Easy engineering notation
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To easily work with human-readable engineering notation. I wrote this as a quick tool for my own use. I found that I was writing the same functionality into multiple packages and would like a quick pip-installable package to take care of this manipulation for me. The package should be easily extended for other use cases. The package is unit-less, so only operates on numeric values. Unit detection may be added in future versions.
Install using pip: pip install engineering_notation.
This project currently has 100% test coverage. Have a look in test/test.py for examples of how to use this library.
There are multiple ways of initializing a number to a particular value, but a string is the preferred method:
` >>> from engineering_notation import EngNumber >>> EngNumber('10k') 10k >>> EngNumber('10000') 10k >>> EngNumber(10000) 10k >>> EngNumber(10000.0) 10k >>> EngNumber(1e4) 10k `
Where decimals are involved, we use a default precision of 2 digits:
` >>> EngNumber('4.99k') 4.99k >>> EngNumber('4.9k') 4.90k `
This behavior can truncate your results in some cases, and cause your number to round. To specify more or less digits, simply specify the precision in the declaration:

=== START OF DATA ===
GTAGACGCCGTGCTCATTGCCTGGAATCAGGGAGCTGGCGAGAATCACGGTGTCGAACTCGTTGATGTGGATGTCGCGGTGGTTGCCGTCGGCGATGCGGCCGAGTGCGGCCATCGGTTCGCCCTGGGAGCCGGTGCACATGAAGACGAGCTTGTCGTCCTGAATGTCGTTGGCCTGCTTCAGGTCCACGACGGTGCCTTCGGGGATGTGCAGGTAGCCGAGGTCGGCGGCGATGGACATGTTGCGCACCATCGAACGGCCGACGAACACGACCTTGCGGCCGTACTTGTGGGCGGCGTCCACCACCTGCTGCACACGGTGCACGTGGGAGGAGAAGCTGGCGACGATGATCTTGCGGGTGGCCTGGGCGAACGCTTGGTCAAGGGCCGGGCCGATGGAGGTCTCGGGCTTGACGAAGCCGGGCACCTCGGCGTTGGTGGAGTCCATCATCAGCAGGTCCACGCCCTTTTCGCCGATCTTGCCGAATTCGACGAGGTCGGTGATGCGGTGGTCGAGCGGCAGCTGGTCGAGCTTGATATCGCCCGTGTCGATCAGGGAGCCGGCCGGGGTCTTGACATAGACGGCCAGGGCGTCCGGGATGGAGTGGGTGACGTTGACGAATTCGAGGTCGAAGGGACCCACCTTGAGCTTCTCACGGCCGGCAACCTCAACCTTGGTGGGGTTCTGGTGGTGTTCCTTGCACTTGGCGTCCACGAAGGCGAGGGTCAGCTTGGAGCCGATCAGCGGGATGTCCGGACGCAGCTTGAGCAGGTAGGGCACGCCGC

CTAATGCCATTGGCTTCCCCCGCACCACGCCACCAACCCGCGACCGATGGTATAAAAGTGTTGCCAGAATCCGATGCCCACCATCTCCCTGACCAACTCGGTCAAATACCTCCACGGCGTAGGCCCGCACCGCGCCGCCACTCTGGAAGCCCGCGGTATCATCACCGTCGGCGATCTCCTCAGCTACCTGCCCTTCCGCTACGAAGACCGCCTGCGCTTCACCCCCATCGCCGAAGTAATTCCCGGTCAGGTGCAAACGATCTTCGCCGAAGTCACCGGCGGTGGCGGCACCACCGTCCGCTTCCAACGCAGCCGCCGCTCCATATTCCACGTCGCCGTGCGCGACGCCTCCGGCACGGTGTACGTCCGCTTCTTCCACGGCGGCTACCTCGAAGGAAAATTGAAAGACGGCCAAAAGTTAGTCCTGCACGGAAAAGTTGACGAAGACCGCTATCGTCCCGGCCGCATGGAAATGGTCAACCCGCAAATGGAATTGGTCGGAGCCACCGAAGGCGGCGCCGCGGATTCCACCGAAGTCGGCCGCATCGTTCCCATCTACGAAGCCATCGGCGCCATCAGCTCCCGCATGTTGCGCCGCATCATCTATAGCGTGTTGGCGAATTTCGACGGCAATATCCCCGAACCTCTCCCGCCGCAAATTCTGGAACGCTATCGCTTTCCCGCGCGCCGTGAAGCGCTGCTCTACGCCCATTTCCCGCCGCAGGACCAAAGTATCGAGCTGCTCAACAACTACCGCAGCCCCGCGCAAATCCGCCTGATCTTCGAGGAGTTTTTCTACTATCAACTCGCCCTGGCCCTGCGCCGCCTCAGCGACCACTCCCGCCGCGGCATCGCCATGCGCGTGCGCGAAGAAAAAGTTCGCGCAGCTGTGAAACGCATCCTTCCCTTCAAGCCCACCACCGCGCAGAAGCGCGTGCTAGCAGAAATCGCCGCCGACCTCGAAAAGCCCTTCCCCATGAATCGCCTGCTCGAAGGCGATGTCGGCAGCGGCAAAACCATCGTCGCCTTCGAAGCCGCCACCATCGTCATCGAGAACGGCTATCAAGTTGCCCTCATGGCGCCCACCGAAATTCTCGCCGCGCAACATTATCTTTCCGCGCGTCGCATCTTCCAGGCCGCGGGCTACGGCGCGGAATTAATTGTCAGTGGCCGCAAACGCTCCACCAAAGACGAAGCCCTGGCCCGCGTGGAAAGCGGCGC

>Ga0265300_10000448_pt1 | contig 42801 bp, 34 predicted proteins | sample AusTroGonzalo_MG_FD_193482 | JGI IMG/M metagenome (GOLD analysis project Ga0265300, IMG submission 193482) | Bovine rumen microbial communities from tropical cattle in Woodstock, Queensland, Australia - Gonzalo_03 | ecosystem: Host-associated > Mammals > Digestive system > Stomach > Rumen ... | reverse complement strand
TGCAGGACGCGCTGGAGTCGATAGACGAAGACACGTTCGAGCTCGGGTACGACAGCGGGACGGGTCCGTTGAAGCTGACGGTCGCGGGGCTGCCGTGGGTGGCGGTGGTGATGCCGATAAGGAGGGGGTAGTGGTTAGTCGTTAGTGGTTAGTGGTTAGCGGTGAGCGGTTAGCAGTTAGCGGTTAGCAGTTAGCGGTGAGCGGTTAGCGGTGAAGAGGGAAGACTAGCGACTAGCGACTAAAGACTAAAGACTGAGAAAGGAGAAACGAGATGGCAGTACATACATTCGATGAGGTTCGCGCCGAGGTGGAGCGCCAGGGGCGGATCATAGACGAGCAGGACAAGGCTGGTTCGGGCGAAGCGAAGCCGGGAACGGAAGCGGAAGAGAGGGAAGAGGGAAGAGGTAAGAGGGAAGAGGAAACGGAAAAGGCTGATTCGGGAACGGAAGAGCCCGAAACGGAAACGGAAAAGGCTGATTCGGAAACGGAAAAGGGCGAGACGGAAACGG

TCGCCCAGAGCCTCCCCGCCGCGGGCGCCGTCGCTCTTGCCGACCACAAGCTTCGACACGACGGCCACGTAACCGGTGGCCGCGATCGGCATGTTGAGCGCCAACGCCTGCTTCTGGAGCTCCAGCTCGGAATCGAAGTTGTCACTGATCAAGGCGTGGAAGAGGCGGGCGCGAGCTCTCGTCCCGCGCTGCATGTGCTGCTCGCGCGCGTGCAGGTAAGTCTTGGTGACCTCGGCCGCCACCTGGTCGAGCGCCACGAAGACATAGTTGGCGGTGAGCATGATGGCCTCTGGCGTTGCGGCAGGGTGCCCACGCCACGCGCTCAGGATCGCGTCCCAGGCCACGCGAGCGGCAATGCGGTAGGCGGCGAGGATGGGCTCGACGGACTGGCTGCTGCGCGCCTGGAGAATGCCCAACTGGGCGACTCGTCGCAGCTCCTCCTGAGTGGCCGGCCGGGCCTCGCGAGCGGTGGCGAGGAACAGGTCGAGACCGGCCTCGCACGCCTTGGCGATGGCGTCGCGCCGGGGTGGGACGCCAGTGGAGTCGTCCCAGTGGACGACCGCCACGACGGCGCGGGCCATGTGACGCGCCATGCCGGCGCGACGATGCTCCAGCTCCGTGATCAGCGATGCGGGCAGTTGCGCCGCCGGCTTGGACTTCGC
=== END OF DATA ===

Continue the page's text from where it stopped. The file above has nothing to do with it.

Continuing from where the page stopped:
` >>> EngNumber('4.999k') 5k >>> EngNumber('4.999k', precision=3) 4.999k `
Most operations that you would perform on numeric values are valid, although all operations are not implemented:
` >>> EngNumber('2.2k') * 2 4.40k >>> 2 * EngNumber('2.2k') 4.40k >>> EngNumber(1.2) > EngNumber('3.3k') False >>> EngNumber(1.2) <= EngNumber('3.3k') True >>> EngNumber('3.3k') == EngNumber(3300) True `
All of the above operations are also possible on the EngUnit() class as well. The only difference is that units must match for addition/subtraction/comparison operations. Although multiplication and division operations will work numerically, they may not always be strictly correct. This is because EngUnit is not intended to replace a computer algebra system!
` >>> EngUnit('2s') / EngUnit('4rotations') 0.5s/rotations `
Additionally, since there are ‘reserved’ letters for sizing the number, you must be careful with your units!
` >>> EngUnit('2mm') 2mm # <<< this value equivalent to "0.002m" >>> EngUnit('2meter') 2meter # <<< this value is equivalent to "0.002eter", the "m" was used to scale the unit! `
Contributions are welcome. Feel free to make feature requests in the issues.
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